Monday, January 7, 2008
Masters of Horror, Season 1
When I first heard about THE MASTERS OF HORROR, I started giggling like a Japanese schoolgirl on Red Bull. This, I thought, is why Prometheus gave us television.
As of this writing, MOH has been on the air two seasons on Showtime and the third season is migrating to NBC under the title FEAR ITSELF. That…will be interesting. Both of the Showtime seasons have been available on DVD for a while now and since this effort was pretty significant for horror fans I’m chiming in, late as opposed to never. After all, it’s part of my mission here to save you $3.79 at Blockbuster whenever possible. Think of me as your seeing eye dog that’s specially trained to keep you from stepping in another dog’s poop.
Here’s what Season 1 had to offer. Keep in mind that these men have the eggs to call themselves “Masters” so I see no reason to cut them even a shred of slack.
Entertain me, monkey boys!
INCIDENT ON AND OFF A MOUNTAIN ROAD
In the series’ premier episode, director Don Coscarelli weaves a tale about a young girl being menaced by a deformed serial killer. Way to hit the ground yawning, guys.
DREAMS IN THE WITCH HOUSE
You know the story about Rumpelstiltskin, the elf that spins straw into gold? That’s how I feel about Stuart Gordon, except that he is not an elf. He is a wheezing bridge troll that takes the gold of Howard Phillips Lovecraft, the greatest horror author in the history of ever, and serially spins it into mule vomit. I could not hate this episode more if it had shot my dog and stolen my truck.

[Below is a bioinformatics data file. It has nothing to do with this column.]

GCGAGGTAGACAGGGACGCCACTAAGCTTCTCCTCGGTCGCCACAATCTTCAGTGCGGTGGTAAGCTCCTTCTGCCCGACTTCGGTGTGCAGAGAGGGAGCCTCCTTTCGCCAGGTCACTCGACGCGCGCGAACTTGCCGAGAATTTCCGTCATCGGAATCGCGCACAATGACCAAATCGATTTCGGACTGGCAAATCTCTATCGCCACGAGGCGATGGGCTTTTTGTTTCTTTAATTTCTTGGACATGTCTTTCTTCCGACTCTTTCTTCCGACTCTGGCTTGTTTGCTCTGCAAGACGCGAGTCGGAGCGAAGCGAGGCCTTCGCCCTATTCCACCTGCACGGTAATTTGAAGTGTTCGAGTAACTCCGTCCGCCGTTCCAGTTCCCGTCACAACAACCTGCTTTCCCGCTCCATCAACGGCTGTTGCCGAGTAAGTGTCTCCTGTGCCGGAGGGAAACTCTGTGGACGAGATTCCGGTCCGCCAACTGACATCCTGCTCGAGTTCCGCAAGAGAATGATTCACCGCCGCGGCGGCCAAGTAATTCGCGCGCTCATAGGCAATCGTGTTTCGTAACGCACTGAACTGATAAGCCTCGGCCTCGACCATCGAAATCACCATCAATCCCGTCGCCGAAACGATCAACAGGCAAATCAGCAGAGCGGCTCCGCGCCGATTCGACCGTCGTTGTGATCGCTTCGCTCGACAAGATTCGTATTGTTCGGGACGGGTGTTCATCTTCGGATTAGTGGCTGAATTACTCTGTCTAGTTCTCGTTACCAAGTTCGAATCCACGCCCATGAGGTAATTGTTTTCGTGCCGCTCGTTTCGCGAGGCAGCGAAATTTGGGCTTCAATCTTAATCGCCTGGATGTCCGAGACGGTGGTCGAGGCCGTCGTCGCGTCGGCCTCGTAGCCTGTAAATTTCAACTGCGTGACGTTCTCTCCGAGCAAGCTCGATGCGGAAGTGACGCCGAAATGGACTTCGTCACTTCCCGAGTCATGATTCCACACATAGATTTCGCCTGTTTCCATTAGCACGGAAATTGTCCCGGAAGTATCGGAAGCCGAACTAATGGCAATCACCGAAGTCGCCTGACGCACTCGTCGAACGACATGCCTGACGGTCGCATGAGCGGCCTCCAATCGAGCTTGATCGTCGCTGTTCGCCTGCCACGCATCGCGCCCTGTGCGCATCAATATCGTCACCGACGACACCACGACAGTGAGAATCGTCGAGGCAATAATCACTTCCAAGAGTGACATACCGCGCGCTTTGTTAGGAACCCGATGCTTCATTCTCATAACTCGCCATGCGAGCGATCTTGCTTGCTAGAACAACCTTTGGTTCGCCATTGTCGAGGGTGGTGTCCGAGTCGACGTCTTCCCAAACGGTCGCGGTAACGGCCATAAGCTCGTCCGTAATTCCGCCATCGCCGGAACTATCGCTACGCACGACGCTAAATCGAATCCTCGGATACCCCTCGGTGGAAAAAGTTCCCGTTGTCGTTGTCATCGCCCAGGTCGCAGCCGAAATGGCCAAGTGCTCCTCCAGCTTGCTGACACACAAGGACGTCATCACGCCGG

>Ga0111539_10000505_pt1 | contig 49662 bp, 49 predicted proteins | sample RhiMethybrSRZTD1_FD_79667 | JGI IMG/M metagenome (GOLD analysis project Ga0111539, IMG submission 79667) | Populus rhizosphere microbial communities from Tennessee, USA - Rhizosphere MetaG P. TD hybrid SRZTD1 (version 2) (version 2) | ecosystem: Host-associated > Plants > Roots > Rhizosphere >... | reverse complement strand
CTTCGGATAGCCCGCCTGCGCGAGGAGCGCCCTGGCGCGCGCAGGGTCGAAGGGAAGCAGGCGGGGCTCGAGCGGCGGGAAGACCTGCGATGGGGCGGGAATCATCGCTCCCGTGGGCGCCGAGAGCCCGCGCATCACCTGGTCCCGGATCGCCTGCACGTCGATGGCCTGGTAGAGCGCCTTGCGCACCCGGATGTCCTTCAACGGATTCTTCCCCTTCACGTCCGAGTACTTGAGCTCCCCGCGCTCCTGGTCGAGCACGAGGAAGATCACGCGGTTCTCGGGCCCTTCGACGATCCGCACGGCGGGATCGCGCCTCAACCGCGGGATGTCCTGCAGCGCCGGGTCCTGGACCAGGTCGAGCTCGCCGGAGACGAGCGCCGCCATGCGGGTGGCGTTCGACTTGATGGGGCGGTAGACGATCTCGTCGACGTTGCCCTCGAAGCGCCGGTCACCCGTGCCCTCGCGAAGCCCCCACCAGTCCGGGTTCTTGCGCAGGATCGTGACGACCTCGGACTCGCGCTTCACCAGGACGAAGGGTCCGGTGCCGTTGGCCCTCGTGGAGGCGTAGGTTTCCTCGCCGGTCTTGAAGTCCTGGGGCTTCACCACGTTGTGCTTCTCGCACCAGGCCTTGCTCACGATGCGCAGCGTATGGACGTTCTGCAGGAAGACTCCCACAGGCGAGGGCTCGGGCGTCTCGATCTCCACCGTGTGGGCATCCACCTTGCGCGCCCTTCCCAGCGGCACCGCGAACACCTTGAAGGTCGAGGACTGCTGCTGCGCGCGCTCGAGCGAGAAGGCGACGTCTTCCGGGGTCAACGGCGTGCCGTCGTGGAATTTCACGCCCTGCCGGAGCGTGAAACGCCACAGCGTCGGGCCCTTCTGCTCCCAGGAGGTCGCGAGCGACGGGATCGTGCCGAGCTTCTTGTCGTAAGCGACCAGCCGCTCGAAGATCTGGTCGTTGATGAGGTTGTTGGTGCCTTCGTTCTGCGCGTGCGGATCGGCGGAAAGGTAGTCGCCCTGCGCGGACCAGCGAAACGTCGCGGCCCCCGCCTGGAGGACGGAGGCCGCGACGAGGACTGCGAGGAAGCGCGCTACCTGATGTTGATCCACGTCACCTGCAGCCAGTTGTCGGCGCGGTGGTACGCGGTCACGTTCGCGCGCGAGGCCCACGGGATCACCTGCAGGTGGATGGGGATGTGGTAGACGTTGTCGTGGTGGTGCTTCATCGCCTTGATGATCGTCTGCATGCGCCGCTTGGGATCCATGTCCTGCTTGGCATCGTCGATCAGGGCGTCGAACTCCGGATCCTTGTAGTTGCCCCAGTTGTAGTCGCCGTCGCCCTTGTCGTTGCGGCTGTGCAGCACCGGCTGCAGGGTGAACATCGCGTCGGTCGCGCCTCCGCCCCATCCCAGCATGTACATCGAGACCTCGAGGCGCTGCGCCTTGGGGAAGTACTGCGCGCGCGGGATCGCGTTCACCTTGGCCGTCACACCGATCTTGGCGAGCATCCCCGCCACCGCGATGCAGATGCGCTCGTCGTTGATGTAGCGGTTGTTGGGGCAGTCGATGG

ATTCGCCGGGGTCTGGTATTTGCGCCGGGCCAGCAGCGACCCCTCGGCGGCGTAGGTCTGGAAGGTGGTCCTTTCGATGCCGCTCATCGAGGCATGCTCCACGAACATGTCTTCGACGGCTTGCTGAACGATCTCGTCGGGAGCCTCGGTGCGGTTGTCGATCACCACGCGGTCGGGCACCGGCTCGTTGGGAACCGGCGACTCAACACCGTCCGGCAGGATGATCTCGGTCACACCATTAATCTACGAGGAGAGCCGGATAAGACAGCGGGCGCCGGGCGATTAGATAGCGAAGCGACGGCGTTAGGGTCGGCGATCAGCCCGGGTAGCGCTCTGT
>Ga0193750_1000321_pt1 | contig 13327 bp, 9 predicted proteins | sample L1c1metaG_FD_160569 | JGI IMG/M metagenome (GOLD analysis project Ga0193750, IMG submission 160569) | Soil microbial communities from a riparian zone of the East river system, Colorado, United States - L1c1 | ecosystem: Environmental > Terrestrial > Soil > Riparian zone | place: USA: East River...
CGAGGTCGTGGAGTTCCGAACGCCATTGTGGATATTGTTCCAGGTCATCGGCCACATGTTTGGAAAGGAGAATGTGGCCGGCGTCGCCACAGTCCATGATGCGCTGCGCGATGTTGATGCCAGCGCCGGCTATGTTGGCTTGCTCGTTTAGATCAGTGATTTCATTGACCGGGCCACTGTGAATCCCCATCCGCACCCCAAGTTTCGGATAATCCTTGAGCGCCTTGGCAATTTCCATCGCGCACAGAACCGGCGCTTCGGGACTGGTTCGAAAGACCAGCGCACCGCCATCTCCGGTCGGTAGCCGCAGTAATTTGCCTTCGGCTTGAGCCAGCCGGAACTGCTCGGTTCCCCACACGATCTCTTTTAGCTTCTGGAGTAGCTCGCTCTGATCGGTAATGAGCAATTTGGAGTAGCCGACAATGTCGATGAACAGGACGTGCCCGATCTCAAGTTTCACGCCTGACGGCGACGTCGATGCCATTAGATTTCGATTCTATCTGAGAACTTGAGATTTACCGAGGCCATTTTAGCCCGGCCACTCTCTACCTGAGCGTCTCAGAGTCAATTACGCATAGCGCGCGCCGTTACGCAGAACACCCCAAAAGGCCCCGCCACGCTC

DANCE OF THE DEAD
Directed by Tobe Hooper and starring Robert Englund, this episode literally brought me to my feet. So that I could walk over to my DVD player, take out the disc and throw it as hard as I could at my cat. I needed something to share my pain.
aka Night Of The Butterface. The main problem with JENIFER is that unless you’re making a sammich during the first three minutes, you already know exactly what the next 57 minutes lead up to. But if you’re a fan of the old CREEPY magazine and are familiar with the source material by horror überartist Berni Wrightson, you’ll appreciate Dario Argento’s faithful adaptation as much as I did. Not too shabby.
Here’s a fun bit of cocktail party banter: although the MOH directors are generally given free rein, Argento scored the series’ first censorship with two scenes of graphic oral sex that never made it to air (but supposedly are on the DVD special features). Personally, just watching Jenifer eat a Twix would be enough to stimulate my gag reflex so I might have to side with the angels on this one.
MOH series creator wrote and directed this episode about a food designer lab guy that develops a unique psychic link with a murderess. My guess is that they were running short on the effects budget and needed an episode that didn’t have a cool monster in it. Luh-hame.
Finally! Joe Dante starts his streak as one of the season’s and the series’ best contributors with this thinly veiled jab at the Bush administration by screenwriter Sam Hamm. Zombie soldiers rock the vote. I love this episode.
A series of bizarre trucker murders leads a detective to a Native American were-deer woman. In theory this sounds gayer than Allan Cumming getting his own fragrance but in practice, director John Landis turns this into one of the season’s best episodes.